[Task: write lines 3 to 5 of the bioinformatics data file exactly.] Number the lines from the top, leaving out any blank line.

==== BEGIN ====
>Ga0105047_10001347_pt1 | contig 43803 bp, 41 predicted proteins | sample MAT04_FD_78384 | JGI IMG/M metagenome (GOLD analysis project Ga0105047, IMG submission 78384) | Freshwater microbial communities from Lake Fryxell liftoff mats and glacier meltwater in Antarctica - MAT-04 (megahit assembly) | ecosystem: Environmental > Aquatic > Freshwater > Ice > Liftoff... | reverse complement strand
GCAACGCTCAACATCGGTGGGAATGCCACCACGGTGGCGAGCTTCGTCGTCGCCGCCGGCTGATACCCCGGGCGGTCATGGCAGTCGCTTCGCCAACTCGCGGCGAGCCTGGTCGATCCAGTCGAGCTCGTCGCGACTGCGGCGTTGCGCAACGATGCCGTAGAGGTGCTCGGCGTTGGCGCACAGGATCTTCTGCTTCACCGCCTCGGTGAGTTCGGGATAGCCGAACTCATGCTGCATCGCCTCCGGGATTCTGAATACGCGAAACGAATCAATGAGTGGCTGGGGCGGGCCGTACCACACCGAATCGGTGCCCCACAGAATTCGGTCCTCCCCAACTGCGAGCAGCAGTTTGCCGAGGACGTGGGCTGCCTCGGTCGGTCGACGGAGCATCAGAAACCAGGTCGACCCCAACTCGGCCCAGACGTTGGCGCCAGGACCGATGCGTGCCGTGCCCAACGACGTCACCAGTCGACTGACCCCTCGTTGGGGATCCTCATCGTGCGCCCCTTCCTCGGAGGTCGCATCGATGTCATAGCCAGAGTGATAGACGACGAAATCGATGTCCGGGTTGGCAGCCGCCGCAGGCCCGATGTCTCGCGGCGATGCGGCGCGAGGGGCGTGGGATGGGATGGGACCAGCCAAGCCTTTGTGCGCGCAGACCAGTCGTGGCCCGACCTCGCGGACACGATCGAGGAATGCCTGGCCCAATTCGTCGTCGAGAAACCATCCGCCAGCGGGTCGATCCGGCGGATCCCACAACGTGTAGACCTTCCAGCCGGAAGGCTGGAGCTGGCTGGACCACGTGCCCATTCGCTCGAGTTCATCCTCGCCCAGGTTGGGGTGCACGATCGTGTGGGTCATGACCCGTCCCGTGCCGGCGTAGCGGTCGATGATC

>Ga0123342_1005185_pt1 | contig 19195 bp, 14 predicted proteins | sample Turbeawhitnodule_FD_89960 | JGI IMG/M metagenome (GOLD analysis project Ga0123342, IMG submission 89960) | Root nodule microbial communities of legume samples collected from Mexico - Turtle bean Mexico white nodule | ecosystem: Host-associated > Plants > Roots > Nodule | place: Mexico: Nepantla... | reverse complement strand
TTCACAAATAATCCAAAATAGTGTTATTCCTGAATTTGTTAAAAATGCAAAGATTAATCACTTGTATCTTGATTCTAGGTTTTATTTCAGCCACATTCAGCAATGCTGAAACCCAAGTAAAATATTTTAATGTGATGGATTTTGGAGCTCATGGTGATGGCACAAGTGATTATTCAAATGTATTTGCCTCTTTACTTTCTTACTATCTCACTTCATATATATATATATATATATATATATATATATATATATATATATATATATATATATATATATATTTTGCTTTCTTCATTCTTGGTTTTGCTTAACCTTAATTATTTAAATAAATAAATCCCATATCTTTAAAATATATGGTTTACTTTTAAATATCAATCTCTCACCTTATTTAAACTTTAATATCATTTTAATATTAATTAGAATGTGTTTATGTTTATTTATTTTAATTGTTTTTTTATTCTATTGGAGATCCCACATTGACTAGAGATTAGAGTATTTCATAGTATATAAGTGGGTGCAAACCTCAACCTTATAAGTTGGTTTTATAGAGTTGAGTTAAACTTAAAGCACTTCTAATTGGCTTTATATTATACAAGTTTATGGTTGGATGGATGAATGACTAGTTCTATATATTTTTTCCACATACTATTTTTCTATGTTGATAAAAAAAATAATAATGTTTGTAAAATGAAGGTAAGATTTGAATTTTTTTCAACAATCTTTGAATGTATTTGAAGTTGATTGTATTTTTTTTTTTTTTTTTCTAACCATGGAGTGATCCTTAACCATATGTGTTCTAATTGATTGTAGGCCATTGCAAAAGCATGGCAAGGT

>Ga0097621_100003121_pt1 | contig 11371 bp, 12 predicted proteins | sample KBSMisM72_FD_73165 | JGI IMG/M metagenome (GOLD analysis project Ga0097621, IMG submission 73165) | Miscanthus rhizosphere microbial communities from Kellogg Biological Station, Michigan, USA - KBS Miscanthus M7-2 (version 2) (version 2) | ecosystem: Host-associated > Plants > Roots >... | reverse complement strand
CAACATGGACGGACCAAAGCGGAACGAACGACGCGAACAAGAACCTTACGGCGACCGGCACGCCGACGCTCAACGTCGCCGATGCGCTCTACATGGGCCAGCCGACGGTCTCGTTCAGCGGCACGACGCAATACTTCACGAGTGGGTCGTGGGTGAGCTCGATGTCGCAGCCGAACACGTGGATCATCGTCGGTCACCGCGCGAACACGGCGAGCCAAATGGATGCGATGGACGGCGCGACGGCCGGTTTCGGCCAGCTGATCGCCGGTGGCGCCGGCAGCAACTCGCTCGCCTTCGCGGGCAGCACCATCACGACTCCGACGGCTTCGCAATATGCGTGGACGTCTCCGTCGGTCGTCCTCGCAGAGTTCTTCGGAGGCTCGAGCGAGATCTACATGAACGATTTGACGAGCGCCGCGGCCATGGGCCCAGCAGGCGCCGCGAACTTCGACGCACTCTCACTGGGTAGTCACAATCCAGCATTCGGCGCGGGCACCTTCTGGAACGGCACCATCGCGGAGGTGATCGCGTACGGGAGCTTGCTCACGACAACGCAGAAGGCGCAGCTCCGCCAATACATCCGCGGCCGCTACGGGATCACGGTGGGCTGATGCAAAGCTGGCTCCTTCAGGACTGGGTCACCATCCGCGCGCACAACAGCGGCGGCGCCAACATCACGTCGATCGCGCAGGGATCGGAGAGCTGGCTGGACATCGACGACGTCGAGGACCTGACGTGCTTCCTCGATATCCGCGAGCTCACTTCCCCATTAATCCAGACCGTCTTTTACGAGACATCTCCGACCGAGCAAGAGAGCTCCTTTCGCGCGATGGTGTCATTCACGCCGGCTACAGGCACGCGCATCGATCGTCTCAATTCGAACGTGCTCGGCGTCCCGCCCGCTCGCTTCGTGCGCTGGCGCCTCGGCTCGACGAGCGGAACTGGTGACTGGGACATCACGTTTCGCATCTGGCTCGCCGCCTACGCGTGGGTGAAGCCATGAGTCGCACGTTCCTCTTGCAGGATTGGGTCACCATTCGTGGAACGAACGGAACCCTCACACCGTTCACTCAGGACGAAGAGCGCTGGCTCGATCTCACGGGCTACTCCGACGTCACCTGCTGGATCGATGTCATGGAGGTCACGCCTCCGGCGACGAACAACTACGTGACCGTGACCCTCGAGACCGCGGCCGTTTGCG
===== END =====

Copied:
>Ga0123342_1005185_pt1 | contig 19195 bp, 14 predicted proteins | sample Turbeawhitnodule_FD_89960 | JGI IMG/M metagenome (GOLD analysis project Ga0123342, IMG submission 89960) | Root nodule microbial communities of legume samples collected from Mexico - Turtle bean Mexico white nodule | ecosystem: Host-associated > Plants > Roots > Nodule | place: Mexico: Nepantla... | reverse complement strand
TTCACAAATAATCCAAAATAGTGTTATTCCTGAATTTGTTAAAAATGCAAAGATTAATCACTTGTATCTTGATTCTAGGTTTTATTTCAGCCACATTCAGCAATGCTGAAACCCAAGTAAAATATTTTAATGTGATGGATTTTGGAGCTCATGGTGATGGCACAAGTGATTATTCAAATGTATTTGCCTCTTTACTTTCTTACTATCTCACTTCATATATATATATATATATATATATATATATATATATATATATATATATATATATATATATATATTTTGCTTTCTTCATTCTTGGTTTTGCTTAACCTTAATTATTTAAATAAATAAATCCCATATCTTTAAAATATATGGTTTACTTTTAAATATCAATCTCTCACCTTATTTAAACTTTAATATCATTTTAATATTAATTAGAATGTGTTTATGTTTATTTATTTTAATTGTTTTTTTATTCTATTGGAGATCCCACATTGACTAGAGATTAGAGTATTTCATAGTATATAAGTGGGTGCAAACCTCAACCTTATAAGTTGGTTTTATAGAGTTGAGTTAAACTTAAAGCACTTCTAATTGGCTTTATATTATACAAGTTTATGGTTGGATGGATGAATGACTAGTTCTATATATTTTTTCCACATACTATTTTTCTATGTTGATAAAAAAAATAATAATGTTTGTAAAATGAAGGTAAGATTTGAATTTTTTTCAACAATCTTTGAATGTATTTGAAGTTGATTGTATTTTTTTTTTTTTTTTTCTAACCATGGAGTGATCCTTAACCATATGTGTTCTAATTGATTGTAGGCCATTGCAAAAGCATGGCAAGGT

>Ga0097621_100003121_pt1 | contig 11371 bp, 12 predicted proteins | sample KBSMisM72_FD_73165 | JGI IMG/M metagenome (GOLD analysis project Ga0097621, IMG submission 73165) | Miscanthus rhizosphere microbial communities from Kellogg Biological Station, Michigan, USA - KBS Miscanthus M7-2 (version 2) (version 2) | ecosystem: Host-associated > Plants > Roots >... | reverse complement strand